There will be an answer

On this blog, it is my prerogative to have epiphanies about things everyone else already knows and understands and accepts, and then write about said epiphanies as if what I have written is a revelation of some sort and I am a genius. This tends to happen to me most of all when I read anything old, such as old literature, or old non-fiction books, and I realize that the world has never really been any different than it is now, and the ways of the righteous, the progressive, and the liberal pretty much always win out in the end because it is, in fact, the prerogative of evolution to be inherently liberal. This happened to me in a very big way this week reading Travels With Charley: In Search of America by John Steinbeck, in which Steinbeck, in 1960, with his poodle, Charley, drives in a camper 10,000 miles from one side of America to the other, then back again. It’s a fascinating travelogue filled with lots of witty, sensitive insight about this great and tragic country we call the United States of America.

What I think I found most interesting were his complaints about the homogenization of America; the obliteration of regional dialects because of television; the new big business agriculture which was just starting to take hold in the country, and which Steinbeck quite rightly predicted would eventually make us all sick and kill us; how bland the food is; and how vehicles, traffic, highways, and the rapidly expanding suburbs were beginning to strangle our culture and lifeblood and turn our once vibrant, diverse and exciting cities into lifeless tombs.

What aroused in me something besides smug validation, though, was the fourth part of the book, where Steinbeck writes extensively about traveling through Texas (a land he says people either passionately love or passionately hate, and while he kindly withholds judgment, he makes it pretty clear where his feelings lie), and then through New Orleans to witness a group of women who call themselves “the Cheerleaders” in action. At the time these “bestial and filthy” women were making national headlines by standing outside a federally segregated school (it must have been nice to live in an era when politicians, and especially presidents, had a spine) to daily scream at, harass, curse, threaten, and try their damnedest to intimidate a single tiny (described as a “mite” by Steinbeck) black girl attending an all-white school. Steinbeck’s account of being privy not only to these women but the crowd of hundreds who came every morning and every afternoon to cheer the “cheerleaders” on, is heart-wrenching. The hate and fear that resided in all of these people’s blackened hearts must have been a terrifying sight to behold, and while I was reading this chapter with an increasingly heavy heart, it reminded me of what is happening in the United States today, most notably the feverish bile on full and proud display in the “town hall meetings” happening around the country. As my new favorite writer Joe Bageant wrote recently regarding health care reform:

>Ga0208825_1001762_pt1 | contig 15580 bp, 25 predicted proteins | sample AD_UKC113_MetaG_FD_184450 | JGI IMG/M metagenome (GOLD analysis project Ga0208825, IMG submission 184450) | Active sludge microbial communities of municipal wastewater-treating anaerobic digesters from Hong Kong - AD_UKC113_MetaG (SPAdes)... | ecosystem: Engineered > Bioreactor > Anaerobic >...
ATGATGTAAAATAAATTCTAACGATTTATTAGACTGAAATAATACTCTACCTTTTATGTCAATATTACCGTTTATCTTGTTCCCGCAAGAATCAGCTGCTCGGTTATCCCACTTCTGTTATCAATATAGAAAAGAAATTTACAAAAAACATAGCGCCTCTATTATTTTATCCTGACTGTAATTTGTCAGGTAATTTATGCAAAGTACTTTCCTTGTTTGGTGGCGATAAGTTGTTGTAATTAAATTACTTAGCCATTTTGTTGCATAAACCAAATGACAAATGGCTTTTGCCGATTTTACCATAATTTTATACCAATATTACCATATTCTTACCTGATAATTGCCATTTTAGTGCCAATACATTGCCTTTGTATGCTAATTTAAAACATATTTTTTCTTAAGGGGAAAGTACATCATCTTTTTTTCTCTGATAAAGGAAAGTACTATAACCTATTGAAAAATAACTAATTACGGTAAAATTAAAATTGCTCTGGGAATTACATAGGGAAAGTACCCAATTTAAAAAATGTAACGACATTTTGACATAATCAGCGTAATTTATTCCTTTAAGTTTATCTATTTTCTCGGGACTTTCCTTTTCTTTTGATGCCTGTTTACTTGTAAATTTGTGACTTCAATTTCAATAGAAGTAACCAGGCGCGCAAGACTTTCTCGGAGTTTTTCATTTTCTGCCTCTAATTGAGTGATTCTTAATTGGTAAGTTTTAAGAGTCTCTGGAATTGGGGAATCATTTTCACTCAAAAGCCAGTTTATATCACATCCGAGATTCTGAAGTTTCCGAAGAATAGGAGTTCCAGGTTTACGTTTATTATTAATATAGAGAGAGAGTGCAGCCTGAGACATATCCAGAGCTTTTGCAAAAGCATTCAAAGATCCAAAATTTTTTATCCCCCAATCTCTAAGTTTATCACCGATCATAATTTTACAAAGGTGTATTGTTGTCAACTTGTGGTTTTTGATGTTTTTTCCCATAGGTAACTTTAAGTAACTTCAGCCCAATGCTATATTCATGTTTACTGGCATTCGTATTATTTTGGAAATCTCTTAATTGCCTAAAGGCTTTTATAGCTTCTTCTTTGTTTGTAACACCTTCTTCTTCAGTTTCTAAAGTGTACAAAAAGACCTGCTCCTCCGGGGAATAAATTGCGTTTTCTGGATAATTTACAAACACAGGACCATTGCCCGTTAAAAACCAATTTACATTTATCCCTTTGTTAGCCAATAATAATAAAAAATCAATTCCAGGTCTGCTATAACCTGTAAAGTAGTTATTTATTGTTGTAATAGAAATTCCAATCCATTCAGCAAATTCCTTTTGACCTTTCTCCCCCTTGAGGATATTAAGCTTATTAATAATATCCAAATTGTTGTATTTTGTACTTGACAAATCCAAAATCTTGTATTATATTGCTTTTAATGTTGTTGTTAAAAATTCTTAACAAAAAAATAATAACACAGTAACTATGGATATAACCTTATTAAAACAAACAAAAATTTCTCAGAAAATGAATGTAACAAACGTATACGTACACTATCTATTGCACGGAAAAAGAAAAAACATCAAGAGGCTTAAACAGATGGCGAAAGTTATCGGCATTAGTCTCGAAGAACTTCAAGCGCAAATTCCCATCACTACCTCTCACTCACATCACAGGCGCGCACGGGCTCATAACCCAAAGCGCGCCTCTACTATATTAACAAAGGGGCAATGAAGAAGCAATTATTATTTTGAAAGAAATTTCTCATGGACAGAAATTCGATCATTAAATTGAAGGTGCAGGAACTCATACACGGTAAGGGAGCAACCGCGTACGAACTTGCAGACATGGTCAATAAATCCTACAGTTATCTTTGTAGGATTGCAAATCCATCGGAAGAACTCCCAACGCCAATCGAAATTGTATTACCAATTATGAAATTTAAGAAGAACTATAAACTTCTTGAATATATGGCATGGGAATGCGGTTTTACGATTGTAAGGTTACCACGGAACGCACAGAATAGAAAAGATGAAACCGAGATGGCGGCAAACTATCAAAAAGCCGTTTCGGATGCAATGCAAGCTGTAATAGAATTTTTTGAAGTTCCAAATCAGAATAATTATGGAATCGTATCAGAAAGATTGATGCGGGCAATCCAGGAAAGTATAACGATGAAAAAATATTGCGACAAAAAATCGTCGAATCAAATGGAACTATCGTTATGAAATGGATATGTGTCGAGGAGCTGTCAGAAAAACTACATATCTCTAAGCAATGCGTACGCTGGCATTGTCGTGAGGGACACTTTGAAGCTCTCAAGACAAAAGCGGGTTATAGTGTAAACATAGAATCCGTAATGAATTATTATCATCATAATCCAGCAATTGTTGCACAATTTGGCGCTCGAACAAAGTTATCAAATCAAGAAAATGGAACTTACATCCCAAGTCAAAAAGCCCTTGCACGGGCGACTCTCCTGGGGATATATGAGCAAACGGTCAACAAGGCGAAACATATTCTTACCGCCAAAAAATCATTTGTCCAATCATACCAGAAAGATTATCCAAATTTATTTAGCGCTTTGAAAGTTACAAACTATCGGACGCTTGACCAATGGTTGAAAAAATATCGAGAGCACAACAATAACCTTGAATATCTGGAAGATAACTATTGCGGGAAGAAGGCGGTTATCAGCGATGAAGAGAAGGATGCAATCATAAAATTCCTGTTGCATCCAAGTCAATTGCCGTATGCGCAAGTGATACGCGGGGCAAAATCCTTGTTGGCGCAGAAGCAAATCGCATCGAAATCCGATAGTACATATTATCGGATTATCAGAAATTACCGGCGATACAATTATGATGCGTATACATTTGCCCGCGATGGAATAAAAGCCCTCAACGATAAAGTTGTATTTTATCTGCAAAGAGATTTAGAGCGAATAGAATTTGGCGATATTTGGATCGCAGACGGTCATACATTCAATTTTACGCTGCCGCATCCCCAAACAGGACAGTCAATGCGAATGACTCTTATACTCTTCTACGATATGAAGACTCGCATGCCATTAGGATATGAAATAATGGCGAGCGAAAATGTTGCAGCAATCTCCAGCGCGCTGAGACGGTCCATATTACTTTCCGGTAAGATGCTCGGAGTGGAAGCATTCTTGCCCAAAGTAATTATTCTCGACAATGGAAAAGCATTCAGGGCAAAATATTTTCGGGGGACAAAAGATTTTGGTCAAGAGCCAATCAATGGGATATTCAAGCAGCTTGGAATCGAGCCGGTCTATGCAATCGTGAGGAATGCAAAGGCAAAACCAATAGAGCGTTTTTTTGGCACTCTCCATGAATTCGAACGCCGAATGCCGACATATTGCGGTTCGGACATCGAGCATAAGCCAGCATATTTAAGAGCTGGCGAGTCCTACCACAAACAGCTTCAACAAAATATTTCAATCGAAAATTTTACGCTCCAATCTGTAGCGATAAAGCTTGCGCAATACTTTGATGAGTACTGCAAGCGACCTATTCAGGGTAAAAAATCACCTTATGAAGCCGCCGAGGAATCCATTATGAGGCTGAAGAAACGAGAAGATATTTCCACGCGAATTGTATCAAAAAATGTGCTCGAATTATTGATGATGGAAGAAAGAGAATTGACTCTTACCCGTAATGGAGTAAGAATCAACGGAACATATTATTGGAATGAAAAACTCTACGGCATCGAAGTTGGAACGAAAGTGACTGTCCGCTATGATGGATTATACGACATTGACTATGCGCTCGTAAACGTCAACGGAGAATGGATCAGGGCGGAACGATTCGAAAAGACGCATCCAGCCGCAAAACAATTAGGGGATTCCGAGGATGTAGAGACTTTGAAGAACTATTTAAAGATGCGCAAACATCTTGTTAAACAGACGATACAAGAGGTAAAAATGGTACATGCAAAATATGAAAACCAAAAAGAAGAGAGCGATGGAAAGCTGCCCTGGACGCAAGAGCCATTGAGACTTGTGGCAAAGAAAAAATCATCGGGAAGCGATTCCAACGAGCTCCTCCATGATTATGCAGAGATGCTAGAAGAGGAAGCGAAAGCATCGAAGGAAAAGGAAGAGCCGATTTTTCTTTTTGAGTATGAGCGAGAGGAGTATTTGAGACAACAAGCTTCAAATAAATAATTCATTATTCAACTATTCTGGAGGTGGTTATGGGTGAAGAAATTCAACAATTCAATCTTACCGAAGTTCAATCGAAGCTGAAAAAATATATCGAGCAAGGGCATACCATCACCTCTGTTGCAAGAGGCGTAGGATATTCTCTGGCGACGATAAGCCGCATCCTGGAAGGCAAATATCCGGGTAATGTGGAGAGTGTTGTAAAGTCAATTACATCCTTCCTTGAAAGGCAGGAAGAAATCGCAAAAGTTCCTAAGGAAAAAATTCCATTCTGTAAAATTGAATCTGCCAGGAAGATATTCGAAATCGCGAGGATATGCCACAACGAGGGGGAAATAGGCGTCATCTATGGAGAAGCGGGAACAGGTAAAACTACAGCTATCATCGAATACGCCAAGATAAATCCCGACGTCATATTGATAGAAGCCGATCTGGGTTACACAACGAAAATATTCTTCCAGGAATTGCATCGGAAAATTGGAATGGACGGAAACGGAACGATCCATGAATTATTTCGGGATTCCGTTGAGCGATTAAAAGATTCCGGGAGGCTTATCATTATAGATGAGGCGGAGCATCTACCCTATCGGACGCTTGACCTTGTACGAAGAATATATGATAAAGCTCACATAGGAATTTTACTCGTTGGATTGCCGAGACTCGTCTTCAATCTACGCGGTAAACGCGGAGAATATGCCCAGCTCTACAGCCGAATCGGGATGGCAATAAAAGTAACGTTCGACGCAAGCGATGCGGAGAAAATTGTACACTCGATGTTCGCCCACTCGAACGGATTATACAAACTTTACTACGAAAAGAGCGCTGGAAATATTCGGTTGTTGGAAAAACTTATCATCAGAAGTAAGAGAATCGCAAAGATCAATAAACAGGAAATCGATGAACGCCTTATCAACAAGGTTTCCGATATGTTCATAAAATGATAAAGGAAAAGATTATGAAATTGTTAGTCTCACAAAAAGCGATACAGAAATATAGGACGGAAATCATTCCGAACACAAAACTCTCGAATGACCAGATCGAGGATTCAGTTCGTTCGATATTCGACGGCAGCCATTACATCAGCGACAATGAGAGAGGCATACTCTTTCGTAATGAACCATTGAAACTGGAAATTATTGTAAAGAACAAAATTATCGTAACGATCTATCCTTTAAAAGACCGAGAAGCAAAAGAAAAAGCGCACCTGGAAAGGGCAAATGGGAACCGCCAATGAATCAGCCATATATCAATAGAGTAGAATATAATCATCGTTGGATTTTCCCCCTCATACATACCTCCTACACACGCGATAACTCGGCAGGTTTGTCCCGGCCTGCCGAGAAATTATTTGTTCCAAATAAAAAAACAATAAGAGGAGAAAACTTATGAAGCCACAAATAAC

Ideology has utterly triumphed. It has separated us from ourselves and built itself a home inside our consciousness, from whence it operates now as our reality. There is no going back, only forward. Given that we are a nation of children who prefer to close our eyes and make a hopeful wish with Tinkerbelle, rather than give hope the piss test, then let us hope to high hell. We may as well go for broke. So let us hope that, in going forward, new and unforeseen developments in the national consciousness occur. Developments that offer an escape from this one so deeply colonized by the corpo-political machinery we created — and which in turn recreated us. One that will break us loose from enthrallment. Maybe collision with a giant asteroid. Or that Garth Brooks will be barred from making a fifth comeback tour. That’s one hope. A consciousness shattering event by American standards.

Another hope is for an absolute and total collapse of the system.

“Progress” has been referred to in metaphor as giving birth: it’s ugly, noisy, and messy, and god damn, it hurts like hell, but in the end, it’s worth it. This has been the case throughout history.

Steinbeck makes the astute hypothesis that the South is so unwelcoming to outsiders because when a person (or a society) is ashamed of what they are doing, they don’t like to have witnesses to said shameful behavior because they then view the witnesses as the ones causing the trouble, like the guy Steinbeck meets in Louisiana who, when he sees his New York license plates, says to him, “It’s the goddamn New York Jews cause all the trouble.”

As scary as the South is now, it must have been one of the scariest places on Earth in the early 1960’s. Steinbeck was so disturbed and troubled by his experience in New Orleans that he aborted the rest of his trip and drove straight home, deflated and depressed, back to New York.

Many things have changed and improved in the United States since 1960, but there will always be new enemies, new progress to fight and rebel against, and new groups of people to hate and oppose and fear. But always, the rage, the bile, the hatred, the violence, the fear, the clinging to the old and inefficient ways of conducting business, is a direct response to progress, to the inevitable march forward and on to better things.

There is at least some comfort in that.


One response to “There will be an answer

  1. Pingback: A Walk Across Steinbeck « Songs About Rainbows

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